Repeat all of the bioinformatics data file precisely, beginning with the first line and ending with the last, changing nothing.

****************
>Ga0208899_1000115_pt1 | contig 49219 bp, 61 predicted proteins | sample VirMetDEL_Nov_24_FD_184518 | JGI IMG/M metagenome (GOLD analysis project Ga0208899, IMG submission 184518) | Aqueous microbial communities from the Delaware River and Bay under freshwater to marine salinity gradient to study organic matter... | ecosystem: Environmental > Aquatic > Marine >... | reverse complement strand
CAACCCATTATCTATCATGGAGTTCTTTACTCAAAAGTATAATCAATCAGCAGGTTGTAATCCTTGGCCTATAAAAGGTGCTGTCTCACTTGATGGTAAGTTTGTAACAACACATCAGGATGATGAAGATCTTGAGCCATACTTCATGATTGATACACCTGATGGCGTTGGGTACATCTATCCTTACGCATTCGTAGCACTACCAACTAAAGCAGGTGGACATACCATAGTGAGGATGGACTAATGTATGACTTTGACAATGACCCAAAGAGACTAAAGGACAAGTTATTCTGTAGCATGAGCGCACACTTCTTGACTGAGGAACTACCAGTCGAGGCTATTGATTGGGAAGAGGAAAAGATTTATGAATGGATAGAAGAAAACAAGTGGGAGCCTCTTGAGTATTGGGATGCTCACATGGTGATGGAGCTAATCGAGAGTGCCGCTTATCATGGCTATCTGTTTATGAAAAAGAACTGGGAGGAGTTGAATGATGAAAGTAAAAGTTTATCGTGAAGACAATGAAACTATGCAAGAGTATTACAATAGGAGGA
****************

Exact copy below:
>Ga0208899_1000115_pt1 | contig 49219 bp, 61 predicted proteins | sample VirMetDEL_Nov_24_FD_184518 | JGI IMG/M metagenome (GOLD analysis project Ga0208899, IMG submission 184518) | Aqueous microbial communities from the Delaware River and Bay under freshwater to marine salinity gradient to study organic matter... | ecosystem: Environmental > Aquatic > Marine >... | reverse complement strand
CAACCCATTATCTATCATGGAGTTCTTTACTCAAAAGTATAATCAATCAGCAGGTTGTAATCCTTGGCCTATAAAAGGTGCTGTCTCACTTGATGGTAAGTTTGTAACAACACATCAGGATGATGAAGATCTTGAGCCATACTTCATGATTGATACACCTGATGGCGTTGGGTACATCTATCCTTACGCATTCGTAGCACTACCAACTAAAGCAGGTGGACATACCATAGTGAGGATGGACTAATGTATGACTTTGACAATGACCCAAAGAGACTAAAGGACAAGTTATTCTGTAGCATGAGCGCACACTTCTTGACTGAGGAACTACCAGTCGAGGCTATTGATTGGGAAGAGGAAAAGATTTATGAATGGATAGAAGAAAACAAGTGGGAGCCTCTTGAGTATTGGGATGCTCACATGGTGATGGAGCTAATCGAGAGTGCCGCTTATCATGGCTATCTGTTTATGAAAAAGAACTGGGAGGAGTTGAATGATGAAAGTAAAAGTTTATCGTGAAGACAATGAAACTATGCAAGAGTATTACAATAGGAGGA